Bridging the gap between science and industry and boosting our high-value exports takes serious national-level strategy, explains Dr Nils Hempler – head of Innovation at M Squared, one of the UK’s leading fast-growth technology firms.
As those studying sub-atomic particles and their unusual behaviour may know, chance and probability play a defining role in our (quantum) world, a role it’s all too easy to take for granted.
In stark contrast, the stable growth in the UK’s manufacturing base, which is largely underpinned by scientific discovery and industrial strategy, takes careful and deliberate planning.
The news that the government will be investing £65m in the US-run particle physics project has provided a timely boost to the UK’s science and technology industries.
The deal, which makes the UK the largest international investor in the US ‘DUNE’ programme, demonstrates the strength of UK scientific capabilities – however much they may be focused on very specialised areas.
‘DUNE’ is very likely a world-changing international scientific project to learn more about neutrinos, the most abundant sub-atomic particles in the universe, and among the most mysterious.
This new deal with the US will see some of our brightest scientists trying to answer some big questions, while our politicians have a similar task in Europe.
Although the investment represents just a fraction of the entire cost of the research going on in the US, there is immense value in the opportunities for collaboration between researchers from both sides of the Atlantic and, after Brexit, that Trans-Atlantic corridor may become a vital part of the UK’s commercial infrastructure.
UK industries – particularly value-added manufacturing and innovative industrial engineering – can prosper through these kinds of arrangements. Therefore, the government and leading UK companies must waste no time in building upon this landmark agreement in the US with similar imprints in Japan, South Korea, Europe and other parts of the world where investment in science is significant.
A deal such as this has long been overdue. While we are at no risk of letting our well-earned reputation for science and technology fade, we are yet to put science to work in our economy properly.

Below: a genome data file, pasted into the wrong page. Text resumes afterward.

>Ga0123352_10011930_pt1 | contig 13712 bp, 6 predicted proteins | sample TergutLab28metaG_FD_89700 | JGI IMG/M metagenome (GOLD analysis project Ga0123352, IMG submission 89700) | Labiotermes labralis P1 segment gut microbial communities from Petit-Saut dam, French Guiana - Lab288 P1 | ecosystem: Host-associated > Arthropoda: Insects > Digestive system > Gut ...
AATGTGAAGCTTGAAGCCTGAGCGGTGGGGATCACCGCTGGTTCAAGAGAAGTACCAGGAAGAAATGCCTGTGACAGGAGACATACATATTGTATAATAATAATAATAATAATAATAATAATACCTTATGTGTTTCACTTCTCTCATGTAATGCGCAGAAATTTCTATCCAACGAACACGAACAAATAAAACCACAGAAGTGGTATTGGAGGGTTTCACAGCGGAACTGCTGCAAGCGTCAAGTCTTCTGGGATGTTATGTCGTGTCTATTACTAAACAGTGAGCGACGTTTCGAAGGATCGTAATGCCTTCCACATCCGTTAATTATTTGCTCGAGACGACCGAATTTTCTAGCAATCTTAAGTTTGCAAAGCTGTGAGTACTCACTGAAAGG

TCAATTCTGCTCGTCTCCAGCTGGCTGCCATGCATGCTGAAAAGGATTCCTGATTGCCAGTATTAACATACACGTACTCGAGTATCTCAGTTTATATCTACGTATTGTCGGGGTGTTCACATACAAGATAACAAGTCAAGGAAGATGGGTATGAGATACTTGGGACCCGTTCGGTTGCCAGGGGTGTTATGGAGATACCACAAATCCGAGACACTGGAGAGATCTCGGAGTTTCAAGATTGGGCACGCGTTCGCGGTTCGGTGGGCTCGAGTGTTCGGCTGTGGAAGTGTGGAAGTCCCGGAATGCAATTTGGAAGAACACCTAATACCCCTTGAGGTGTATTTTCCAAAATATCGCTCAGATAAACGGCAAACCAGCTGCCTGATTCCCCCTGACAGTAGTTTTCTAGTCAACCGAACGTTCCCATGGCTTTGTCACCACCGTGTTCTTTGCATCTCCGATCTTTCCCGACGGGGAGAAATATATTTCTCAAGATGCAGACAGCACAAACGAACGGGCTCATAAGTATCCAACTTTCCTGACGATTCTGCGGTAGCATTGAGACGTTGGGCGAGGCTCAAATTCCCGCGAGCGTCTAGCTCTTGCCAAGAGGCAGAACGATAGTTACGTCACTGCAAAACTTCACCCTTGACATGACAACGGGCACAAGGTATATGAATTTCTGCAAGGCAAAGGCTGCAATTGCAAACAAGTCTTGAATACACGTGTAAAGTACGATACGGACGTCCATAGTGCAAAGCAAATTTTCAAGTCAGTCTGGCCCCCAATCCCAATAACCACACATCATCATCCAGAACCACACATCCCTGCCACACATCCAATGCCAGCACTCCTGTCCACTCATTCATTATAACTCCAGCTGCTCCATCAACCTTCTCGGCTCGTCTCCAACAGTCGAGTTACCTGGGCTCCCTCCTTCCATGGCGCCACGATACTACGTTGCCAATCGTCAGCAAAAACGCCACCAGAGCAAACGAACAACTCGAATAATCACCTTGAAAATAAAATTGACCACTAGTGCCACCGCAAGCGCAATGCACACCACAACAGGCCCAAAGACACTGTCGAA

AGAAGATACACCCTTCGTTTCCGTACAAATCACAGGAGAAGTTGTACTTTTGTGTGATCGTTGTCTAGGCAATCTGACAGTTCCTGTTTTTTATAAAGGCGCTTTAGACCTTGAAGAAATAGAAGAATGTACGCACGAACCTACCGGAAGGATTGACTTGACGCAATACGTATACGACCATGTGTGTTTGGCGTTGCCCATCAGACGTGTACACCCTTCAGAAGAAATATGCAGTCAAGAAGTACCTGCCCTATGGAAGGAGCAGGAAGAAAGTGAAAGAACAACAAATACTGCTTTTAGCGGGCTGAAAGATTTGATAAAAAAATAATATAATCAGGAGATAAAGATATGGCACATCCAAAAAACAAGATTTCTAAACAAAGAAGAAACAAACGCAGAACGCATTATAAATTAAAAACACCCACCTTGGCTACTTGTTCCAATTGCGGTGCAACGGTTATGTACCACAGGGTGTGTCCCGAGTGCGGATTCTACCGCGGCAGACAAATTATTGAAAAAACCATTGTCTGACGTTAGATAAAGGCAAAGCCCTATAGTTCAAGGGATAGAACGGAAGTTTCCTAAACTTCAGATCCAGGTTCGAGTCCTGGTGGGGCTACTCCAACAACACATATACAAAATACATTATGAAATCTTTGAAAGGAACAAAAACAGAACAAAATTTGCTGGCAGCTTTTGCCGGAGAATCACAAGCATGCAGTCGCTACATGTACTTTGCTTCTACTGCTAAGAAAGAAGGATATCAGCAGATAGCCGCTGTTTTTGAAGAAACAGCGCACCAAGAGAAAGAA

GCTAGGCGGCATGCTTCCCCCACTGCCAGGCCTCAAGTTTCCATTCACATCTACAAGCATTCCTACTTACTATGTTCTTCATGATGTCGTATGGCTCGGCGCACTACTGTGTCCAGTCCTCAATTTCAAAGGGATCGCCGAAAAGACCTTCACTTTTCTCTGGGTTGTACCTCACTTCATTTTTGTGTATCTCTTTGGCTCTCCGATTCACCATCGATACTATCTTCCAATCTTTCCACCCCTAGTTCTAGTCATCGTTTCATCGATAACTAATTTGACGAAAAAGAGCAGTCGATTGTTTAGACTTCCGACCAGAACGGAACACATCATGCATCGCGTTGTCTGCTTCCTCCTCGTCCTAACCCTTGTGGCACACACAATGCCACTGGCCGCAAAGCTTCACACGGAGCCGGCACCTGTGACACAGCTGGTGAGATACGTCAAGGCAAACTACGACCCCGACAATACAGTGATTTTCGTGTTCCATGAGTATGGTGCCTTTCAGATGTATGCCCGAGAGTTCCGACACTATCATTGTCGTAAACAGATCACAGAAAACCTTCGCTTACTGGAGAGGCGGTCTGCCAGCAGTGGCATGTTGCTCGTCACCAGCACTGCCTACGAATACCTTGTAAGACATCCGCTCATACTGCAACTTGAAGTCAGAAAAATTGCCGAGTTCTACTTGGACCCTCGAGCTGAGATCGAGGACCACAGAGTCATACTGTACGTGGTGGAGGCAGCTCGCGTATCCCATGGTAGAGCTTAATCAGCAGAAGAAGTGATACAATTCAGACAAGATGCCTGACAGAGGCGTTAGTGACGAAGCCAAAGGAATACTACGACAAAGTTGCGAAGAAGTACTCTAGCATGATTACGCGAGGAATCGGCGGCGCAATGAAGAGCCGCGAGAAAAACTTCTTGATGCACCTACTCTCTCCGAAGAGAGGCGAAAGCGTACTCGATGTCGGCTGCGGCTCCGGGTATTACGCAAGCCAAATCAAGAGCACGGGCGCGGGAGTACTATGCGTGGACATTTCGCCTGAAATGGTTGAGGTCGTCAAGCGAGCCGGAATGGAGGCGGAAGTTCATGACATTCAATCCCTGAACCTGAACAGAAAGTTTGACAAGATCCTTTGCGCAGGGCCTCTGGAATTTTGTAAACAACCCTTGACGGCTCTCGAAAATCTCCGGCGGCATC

With the UK’s productivity in the doldrums since the financial recession – economic productivity has failed to grow for over a decade now according to official figures on UK economic output per capita – we have yet to find a real use for our high value-added innovation and research-intensive industries.
Of course, there are examples where this has worked very well. UK companies, from innovative life-sciences firm, Immunocore, to data crunchers, Improbable, rely heavily on R&D.
They have attracted huge amounts of wealth and investment to the UK, with Improbable becoming one of the UK’s most recent billion-dollar companies in May this year, following considerable investment by Japan’s Softbank.
However, manufacturing is the most R&D-intensive sector in the UK by far, accounting for 68% of business investment in R&D according to EEF; and our relatively small manufacturing base – just 10% of UK GDP, compared to more than a third of US GDP – fails to grasp the commercial benefits of research and innovation.
Wherever we rank globally in terms of investment in R&D – we could rank higher – science and innovation are our crowning achievement and should be a driving force within our economy. The Department for Business estimated in 2013 that the UK, just 1% of the world’s population, publishes 15.9% of the world’s highly-cited research papers.
Scientific research has long been the foundation of British innovations and, despite slipping down the rankings in recent decades, United Nations data on the output from our manufacturing sector shows we are still among the world’s top ten for manufacturing, with only Germany and Italy making more than the UK in all of Europe.
Our future success depends on further investment, the skill and courage needed to showcase new technologies on the global stage and, crucially, continued efforts to make space to grow our manufacturing base.
Bridging the gap between science and industry and boosting our high-value exports takes serious national-level strategy. Government intervention, on the same scale of investment as the US, is greatly needed.
The government should be increasing its support for universities the length and breadth of the UK. Some of our most successful companies have been born directly out of academic research projects, and there should be every opportunity for young talent to make their mark on the global stage.
They increase the country’s wealth and help put original UK technology and intellectual property on the world map.
While it is a great milestone for the UK, the DUNE programme must be the first of many more in the US and further afield. Britain’s reputation for achievements in science is certainly a special one – and we must now use it to establish relationships to match, all over the world.